These tags are so the checkout people can identify the fruit correctly. When I was a checkout person before college, every checker was required to know all the produce and was given checker tests at random. Soon people won’t be able to do anything for themselves. I was hiking last year with a paper map and two kids laughed at me – they were using GPS. Anyway, the tags may double as advertisement but the main purpose is to reduce error at the checkout. There is a small portion of the tag that doesn’t have adhesive to aid in removal but it doesn’t always work.

      • Richard
        Posted December 21, 2015 at 10:17 am | Permalink

        I’d rather have a paper map and magnetic compass than GPS: far less to go wrong!

        Once, many years ago (long before GPS), I was hiking as part of a well-equipped party in the Cairngorms (Scotland), and in a snowstorm we encountered a man on his own *without* map or compass (that’s THREE stupid omissions!).

        We offered that he could accompany us, but he simply wanted directions, and headed off again on his own. I have sometimes wondered if he got down off the mountain safely…

      • Posted December 21, 2015 at 12:51 pm | Permalink

        And a GPS doesn’t do much for you without the map that goes with it! (IMO)

        I have done all of my navigating in “the woods” with a magnetic compass, topo map, and an analog pressure altimeter.

        Using these has an ancillary benefit of causing you to pay close attention to your surroundings — always a good idea, and to think about your route and what you should be seeing, etc.

        • Stephen Barnard
          Posted December 21, 2015 at 1:07 pm | Permalink

          What if the north/south poles switch, which they’ve done many times in the past, quite suddenly. 🙂

          Seriously, I wonder if anyone has looked at the biological effects of pole switching? It would probably mess up some migratory birds, at the very least. The magnetosphere protects us from dangerous, high energy, ionizing radiation, which we’d be exposed to for a time. That would be really, really bad.

    • Torbjörn Larsson
      Posted December 20, 2015 at 2:26 pm | Permalink

      It’s a tag so the store can tally up the correct customer cost.

      Blame earlier customer complaints. You can’t make everyone happy.

      • gravelinspector-Aidan
        Posted December 20, 2015 at 2:50 pm | Permalink

        Customer complaints, with a side-order of inadequate staff training. “What do you mean, Mr Blenkinsop? You can’t tell the difference between a Granny Smith and a Golden Delicious? Don’t you know anything about apples?”
        “I dunno, Boss. I only moved into Foods from Clothing yesterday. Wossnapple?”

    • Torbjörn Larsson
      Posted December 20, 2015 at 2:32 pm | Permalink

      Oh, and locally they are required to tag ‘ecological’ fruit. [You know the kind, those who use twice as much of Earth’s resources to make according to statistics.]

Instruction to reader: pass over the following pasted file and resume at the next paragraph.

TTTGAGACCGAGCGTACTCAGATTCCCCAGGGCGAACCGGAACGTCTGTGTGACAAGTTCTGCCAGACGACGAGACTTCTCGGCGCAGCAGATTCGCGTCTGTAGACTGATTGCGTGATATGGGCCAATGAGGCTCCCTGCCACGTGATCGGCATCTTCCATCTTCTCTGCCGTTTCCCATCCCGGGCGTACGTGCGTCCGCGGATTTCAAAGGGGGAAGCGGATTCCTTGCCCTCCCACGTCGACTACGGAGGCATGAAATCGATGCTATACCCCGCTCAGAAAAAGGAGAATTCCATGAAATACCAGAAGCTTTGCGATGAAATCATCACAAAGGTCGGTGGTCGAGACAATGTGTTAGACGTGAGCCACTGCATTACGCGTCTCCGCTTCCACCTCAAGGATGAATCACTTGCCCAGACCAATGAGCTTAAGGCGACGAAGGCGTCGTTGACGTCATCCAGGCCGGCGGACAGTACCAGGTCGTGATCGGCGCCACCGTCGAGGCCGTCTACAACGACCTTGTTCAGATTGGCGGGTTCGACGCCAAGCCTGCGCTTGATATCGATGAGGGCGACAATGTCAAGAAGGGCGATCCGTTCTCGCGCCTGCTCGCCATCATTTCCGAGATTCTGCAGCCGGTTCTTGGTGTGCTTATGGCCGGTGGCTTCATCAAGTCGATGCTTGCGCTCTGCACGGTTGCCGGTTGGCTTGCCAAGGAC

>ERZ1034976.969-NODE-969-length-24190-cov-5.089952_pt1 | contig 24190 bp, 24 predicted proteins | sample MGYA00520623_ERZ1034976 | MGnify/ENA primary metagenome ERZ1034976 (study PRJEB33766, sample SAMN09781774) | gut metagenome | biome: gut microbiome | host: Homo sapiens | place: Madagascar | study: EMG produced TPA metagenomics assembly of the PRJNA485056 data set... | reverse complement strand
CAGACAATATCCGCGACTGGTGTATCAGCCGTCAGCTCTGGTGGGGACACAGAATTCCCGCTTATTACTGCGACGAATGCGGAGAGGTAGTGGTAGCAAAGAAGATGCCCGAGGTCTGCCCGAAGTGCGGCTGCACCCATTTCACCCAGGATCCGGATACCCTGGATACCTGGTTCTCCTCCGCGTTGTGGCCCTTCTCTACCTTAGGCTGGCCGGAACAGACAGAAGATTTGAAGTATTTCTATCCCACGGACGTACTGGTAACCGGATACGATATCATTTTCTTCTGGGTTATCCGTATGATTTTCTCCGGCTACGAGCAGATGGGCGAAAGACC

But they aren’t required over here, it seems the opportunity to add ads is part of the reason. [ http://www.svt.se/plus/artikelarkiv/varfor-sitter-det-etiketter-pa-alla-applen ]

    • Posted December 20, 2015 at 8:50 pm | Permalink

      The worst is when they’re on tomatoes. Removing them frequently destroys the fruit.

  9. Stephen Barnard
    Posted December 20, 2015 at 2:22 pm | Permalink

    At least make them edible.

  10. ecubed
    Posted December 20, 2015 at 2:22 pm | Permalink

    These tags are so the checkout people can identify the fruit correctly. When I was a checkout person before college, every checker was required to know all the produce and was given checker tests at random. Soon people won’t be able to do anything for themselves. I was hiking last year with a paper map and two kids laughed at me – they were using GPS. Anyway, the tags may double as advertisement but the main purpose is to reduce error at the checkout. There is a small portion of the tag that doesn’t have adhesive to aid in removal but it doesn’t always work.

  11. DrBrydon
    Posted December 20, 2015 at 2:25 pm | Permalink

    It’s so the checker doesn’t have to be able to actually identify the produce and remember the price.

    • DrBrydon
      Posted December 20, 2015 at 2:26 pm | Permalink

      My daughter was a bagger/checker at our local supermarket.

  12. ladyatheist
    Posted December 20, 2015 at 2:26 pm | Permalink

    Paper labels, get off my lawn!!!!

  13. Posted December 20, 2015 at 2:26 pm | Permalink

    A lot of people think they are edible, but that is misleading.
    snopes.com/fruit-stickers-edible/

    • Curt Nelson
      Posted December 20, 2015 at 8:23 pm | Permalink

      They are too edible. I eat a lot of them. Water mellon seeds, too, are edible. Neither are an improvement, but they can be eaten. Instead of fiddling, picking, getting them off the fingers and into the trash… just center them in your first bite to make it quick, imagine they’re not there, chew quickly, swallow and gone. Eaten.

      • rickflick
        Posted December 20, 2015 at 8:47 pm | Permalink

        Once we adapt, we’ll probably balk at any attempt to replace them. Children will recoil in horror when presented with a non-labeled apple. “Mommy! Where’s the sticker?”

        A big advantage is that sewage systems and septic tanks worldwide have now begun to accumulate data for future anthropologists armed with bar code scanners.